Heartbreaking Bravery

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Tag: Wet Nurse

Watch This: A Long List of Honorable Mentions from A Brief Stretch of Time

It’s been approximately a month and a half since the last volume of Watch This ran on this site. During the interim, there was a lull in coverage due to show coverage (the results of which will be appearing in the very near future) and then a spree to get the three main release categories — single streams, full streams, and music videos — caught back up to the current release cycle.

Now that everything’s back on pace, the Watch This series will be revived in a continuing series of posts that are spread out over the next week. During all of the time the series maintained radio silence, the material that was emerging was being taken into account on a near-daily basis. An intimidating amount of great live performance videos have surfaced in that time and will be split up into groups as those clips are recapped. Below is a list of strong candidates that have a lot to offer, either in the filmmaking department, through the band’s performances, or a mixture of both. So, as always, sit up, scroll down, and Watch This.

Gordi, The Black Angels (x2), The Coathangers, The Peekaboos, Andy Shauf (x2, 3), Sorority Noise, Sera Cahoone, Footings, Lina Tullgren, Abi Reimold, Your Friend (x2, 3, 4), Shearwater, Christian Lee Hutson, Indian Askin, Lady Pills, Valley Queen, Gary Clark Jr. (x2), Choir Vandals, Pearl Charles, New Madrid, Laura Sauvage, Simeon Beardsley, Colleen Green, Palm Springs, didi, Max Meser, Keeps, Pinkwash, Cate Le Bon, Namorado, Mount Moriah, Tacocat (x2. 3), Trixie Whitley, Bleached (x2, 3), Psychic Love

Clean Spill (x2, 3), The KillsRestorations (x2, 3), Band of Horses (x2), Sioux Falls, The Frights, Behold the Brave, SOAR, The Ultrasounds, Arnold Turbobust, Broken Beak, Korey Dane, Songhoy Blues, Tony Peachka, Beach Slang, Pinegrove (x2), Astronautalis, CocoRosie, Little Green Cars (x2), Golden Daze, Sex Tide, Audacity, Jalen N’Gonda, Sun Club, Laura Gibson, Born Ruffians (x2), Kurt Vile, Bird Laww (x2), Mail the Horse, Radical Face, Yeasayer, Nada Surf, Wimps, Museyroom, Bummer, Quiet Hollers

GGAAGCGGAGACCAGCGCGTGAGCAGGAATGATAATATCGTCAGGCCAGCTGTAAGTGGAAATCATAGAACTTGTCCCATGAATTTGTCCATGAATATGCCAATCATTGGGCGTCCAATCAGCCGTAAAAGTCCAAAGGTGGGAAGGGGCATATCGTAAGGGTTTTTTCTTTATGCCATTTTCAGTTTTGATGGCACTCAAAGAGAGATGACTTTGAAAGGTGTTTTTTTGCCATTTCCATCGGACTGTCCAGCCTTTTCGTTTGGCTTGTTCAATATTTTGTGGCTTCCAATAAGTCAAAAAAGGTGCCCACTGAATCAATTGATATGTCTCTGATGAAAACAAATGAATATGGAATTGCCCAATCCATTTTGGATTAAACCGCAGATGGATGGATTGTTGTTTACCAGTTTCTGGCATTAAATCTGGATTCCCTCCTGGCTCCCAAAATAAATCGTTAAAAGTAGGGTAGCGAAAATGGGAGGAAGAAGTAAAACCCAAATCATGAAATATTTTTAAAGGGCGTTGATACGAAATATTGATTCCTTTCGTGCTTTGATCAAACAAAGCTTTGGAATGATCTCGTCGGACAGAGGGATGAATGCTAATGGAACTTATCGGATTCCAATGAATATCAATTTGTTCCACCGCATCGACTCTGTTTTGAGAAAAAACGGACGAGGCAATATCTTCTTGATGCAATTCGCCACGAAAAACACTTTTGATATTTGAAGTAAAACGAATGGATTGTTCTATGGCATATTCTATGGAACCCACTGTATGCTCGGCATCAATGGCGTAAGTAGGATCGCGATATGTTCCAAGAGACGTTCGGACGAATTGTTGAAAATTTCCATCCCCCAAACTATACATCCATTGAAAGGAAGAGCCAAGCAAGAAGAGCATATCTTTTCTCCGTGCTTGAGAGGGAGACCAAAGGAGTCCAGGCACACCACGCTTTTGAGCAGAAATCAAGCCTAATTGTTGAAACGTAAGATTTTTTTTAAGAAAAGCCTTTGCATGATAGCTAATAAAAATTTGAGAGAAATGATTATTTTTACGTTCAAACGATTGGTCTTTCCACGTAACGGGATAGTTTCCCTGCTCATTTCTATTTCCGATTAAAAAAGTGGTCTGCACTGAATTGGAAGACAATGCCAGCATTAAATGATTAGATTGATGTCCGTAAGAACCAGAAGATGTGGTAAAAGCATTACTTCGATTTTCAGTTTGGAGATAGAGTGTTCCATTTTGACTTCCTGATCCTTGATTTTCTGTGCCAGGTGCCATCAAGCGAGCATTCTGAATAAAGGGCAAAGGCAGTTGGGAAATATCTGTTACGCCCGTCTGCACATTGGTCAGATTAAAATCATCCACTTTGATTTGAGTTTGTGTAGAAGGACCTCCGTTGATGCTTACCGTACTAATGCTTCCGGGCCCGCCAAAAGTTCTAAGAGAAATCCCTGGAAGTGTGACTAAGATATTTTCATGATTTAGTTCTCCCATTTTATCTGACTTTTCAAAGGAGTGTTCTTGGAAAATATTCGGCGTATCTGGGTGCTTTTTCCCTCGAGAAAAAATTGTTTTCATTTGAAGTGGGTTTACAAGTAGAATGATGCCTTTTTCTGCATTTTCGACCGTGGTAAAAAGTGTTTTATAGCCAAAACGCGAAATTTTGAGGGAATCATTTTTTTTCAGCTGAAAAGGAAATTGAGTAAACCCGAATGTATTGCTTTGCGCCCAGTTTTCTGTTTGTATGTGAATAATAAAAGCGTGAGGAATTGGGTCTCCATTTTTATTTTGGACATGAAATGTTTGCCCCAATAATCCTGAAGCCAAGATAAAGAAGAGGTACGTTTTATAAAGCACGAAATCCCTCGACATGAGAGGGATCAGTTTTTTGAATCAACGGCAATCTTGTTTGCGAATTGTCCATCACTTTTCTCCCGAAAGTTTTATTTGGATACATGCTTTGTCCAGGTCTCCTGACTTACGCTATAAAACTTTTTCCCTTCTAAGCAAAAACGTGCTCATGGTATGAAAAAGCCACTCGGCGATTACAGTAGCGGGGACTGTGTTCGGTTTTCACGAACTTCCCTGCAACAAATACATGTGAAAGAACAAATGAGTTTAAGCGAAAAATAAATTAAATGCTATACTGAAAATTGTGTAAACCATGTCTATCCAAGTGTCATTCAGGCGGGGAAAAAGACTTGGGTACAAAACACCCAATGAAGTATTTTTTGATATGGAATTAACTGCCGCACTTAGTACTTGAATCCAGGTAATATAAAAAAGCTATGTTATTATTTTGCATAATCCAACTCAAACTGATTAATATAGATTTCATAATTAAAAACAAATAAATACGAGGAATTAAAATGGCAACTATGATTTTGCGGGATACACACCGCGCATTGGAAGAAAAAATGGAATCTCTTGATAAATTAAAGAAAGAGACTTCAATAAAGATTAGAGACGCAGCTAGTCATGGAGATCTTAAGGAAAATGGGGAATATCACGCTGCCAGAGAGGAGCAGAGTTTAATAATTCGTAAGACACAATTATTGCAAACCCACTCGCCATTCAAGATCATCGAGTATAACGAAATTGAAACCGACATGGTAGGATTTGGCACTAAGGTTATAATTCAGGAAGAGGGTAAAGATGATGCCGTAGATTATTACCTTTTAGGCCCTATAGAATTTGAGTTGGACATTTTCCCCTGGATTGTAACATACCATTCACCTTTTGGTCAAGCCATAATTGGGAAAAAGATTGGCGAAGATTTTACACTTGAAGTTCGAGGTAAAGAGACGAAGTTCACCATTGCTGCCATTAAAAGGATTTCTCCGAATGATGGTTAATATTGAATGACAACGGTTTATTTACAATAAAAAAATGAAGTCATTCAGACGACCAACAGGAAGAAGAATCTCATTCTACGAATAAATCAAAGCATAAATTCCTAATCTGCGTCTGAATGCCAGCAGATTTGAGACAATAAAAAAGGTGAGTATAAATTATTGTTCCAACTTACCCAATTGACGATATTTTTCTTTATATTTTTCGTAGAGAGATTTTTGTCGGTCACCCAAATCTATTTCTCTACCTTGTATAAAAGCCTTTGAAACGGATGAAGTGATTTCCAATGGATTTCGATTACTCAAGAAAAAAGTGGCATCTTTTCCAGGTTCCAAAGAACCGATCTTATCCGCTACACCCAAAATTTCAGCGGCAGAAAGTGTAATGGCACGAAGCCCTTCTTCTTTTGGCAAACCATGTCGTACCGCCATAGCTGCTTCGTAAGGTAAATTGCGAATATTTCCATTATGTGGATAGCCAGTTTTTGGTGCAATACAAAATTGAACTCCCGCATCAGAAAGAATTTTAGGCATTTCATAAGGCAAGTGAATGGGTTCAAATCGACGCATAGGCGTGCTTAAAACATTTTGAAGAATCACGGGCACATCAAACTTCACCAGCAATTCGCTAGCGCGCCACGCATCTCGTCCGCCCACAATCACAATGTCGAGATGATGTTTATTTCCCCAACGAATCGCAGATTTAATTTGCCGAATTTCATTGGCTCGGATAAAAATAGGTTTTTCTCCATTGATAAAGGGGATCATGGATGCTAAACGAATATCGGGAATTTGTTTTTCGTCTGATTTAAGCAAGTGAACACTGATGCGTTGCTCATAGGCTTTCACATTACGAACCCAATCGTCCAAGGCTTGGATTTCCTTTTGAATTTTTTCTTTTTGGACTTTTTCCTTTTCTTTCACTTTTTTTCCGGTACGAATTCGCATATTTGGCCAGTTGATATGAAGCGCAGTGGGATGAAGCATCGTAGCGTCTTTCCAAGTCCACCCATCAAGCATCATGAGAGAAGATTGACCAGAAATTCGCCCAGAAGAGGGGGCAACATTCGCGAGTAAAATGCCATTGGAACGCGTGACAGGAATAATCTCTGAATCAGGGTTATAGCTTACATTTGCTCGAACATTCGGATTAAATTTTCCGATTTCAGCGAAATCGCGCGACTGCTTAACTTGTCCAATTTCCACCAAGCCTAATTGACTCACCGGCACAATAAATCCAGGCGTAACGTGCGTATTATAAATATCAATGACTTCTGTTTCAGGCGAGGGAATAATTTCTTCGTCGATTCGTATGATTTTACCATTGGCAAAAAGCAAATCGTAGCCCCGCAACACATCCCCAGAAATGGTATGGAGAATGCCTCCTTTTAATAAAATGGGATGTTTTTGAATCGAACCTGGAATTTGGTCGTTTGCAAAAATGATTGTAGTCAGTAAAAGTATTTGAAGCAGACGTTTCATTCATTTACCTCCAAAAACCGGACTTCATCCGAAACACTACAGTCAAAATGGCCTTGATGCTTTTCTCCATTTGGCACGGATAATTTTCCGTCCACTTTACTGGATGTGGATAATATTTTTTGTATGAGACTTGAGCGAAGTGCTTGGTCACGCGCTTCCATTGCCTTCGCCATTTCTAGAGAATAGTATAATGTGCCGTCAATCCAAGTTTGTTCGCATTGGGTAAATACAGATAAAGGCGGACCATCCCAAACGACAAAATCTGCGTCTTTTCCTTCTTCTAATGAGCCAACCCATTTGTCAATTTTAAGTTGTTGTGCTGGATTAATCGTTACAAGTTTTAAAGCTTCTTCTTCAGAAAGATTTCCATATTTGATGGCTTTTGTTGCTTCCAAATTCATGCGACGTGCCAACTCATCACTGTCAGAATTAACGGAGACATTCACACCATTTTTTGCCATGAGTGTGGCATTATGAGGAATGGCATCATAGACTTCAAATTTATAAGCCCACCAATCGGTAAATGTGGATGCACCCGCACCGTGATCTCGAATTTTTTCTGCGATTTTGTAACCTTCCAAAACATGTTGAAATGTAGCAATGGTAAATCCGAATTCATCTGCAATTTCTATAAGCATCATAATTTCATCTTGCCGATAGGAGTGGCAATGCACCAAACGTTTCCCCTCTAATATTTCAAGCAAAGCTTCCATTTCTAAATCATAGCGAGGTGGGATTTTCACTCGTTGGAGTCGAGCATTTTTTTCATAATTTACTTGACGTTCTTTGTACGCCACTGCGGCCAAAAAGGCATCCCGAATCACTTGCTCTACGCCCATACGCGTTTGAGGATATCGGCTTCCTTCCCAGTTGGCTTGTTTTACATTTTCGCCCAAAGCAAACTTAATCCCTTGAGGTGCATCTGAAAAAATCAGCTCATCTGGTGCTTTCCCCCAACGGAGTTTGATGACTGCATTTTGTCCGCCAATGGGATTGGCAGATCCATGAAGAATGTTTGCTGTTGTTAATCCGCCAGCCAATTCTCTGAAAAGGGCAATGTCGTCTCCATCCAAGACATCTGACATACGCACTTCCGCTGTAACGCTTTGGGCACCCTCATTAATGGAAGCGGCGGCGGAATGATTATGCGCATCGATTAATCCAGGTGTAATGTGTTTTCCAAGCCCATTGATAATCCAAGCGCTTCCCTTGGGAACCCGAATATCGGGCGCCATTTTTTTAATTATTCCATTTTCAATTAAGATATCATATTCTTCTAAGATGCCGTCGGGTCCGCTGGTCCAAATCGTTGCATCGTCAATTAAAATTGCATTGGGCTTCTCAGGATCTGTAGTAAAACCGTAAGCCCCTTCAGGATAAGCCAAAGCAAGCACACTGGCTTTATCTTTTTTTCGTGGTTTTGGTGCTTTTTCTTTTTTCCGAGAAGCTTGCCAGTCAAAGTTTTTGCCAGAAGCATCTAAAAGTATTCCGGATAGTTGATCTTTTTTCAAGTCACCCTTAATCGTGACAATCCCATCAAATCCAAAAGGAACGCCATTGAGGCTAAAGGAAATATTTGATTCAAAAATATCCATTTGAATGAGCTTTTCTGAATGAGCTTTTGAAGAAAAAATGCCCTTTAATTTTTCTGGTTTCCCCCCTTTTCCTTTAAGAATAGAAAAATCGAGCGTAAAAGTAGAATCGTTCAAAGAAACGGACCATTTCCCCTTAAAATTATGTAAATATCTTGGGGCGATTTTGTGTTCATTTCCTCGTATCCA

Deerhunter Rainwater Cassette Exchange, Kaiti Jones, Yak, Operators, Quilt, Laney Jones (x2), Slowdive (x2), Laurel, Penny and Sparrow, Model/Actriz, Savages, You Won’t (x2), Psybeams, Julia Pox, Lip Talk, Pure Bathing Culture, Amanda Bergman, Hinds (x2, 3), Battles, Parlour Tricks, Deerhunter, Jackie Islands, Flying Horseman, Wet Nurse, American Pinup, Blitzen Trapper, Davina and the Vagabonds, Cybee, Jon Latham, Jon Latham.

 

Watch This: Vol. 104

[EDITOR’S NOTE: Due to the nature of these upcoming posts, a truncated version of this introductory paragraph will be appearing over the next several installments of this series.] It’s been quite some time since the 100th edition of Watch This went up on this site. There have been a lot of factors going into the extended interim but, as usual, a focal point of that absence was to make sure the preparation work was kept up to date. Full sessions, single song performances, DIY videos, and impressive turn-ins from radio stations abound. So, as always, sit back, adjust the setting, crank the volume, focus up, and Watch This.

1. Eskimeaux (Ithaca Underground)

Another full session from Eskimeaux as they continue to play out in support of the brilliant O.K., this particular session also stands as what may very well be Ithaca Underground’s finest capture. A DIY presentation, it catches a much less manufactured look at Eskimeaux’s tantalizing live show with their strongest lineup. Songs like “Folly” remain as breathtaking as ever, while the viewer has the added benefit of an actual spectator vantage point, making the experience a touch more immersive. As everything comes together, this quickly becomes a vital document of an important part of Eskimeaux’s history. It’s not just worth watching, it’s worth all of the inevitable return visits as well.

2. Wet Nurse (BreakThruRadio)

Scrappy basement pop is the lifeblood of this site and that occasionally can bleed over into the realm of pop-punk. Wet Nurse manage to find a compelling middle ground that makes them a fascinating variable whenever they’re lumped in with either category. “Belly Hurts” might be the best example of that middle ground and this BreakThruRadio session captures it– and the band’s general identity– with characteristic verve.

3. Courtney Barnett (Austin City Limits)

In addition to Torres and Girlpool, the only other artist to become a permanent fixture of this series’s coverage throughout 2015 has been Courtney Barnett. An unlikely mega-success, Barnett’s been racking up acclaim, sales, and new fans with abandon. One of the biggest aspects of the songwriter’s draw are live performances and this two song effort for her Austin City Limits session is a formidable example of that particular strength.

4. Mall Walk (KEXP)

Weird, dissonant post-punk with garage trappings has popped up more than a few times on this site and will continue to pop up anytime it’s done as well as Mall Walk does it here. One of KEXP’s spikier sessions in recent memory, it’s a five song onslaught that finds the trio firing on all cylinders. Aggressively bleak, a little unwieldy, and unreasonably propulsive, it catches the trio at a crucial point of momentum building. Expect to be hearing their name a lot more sometime soon.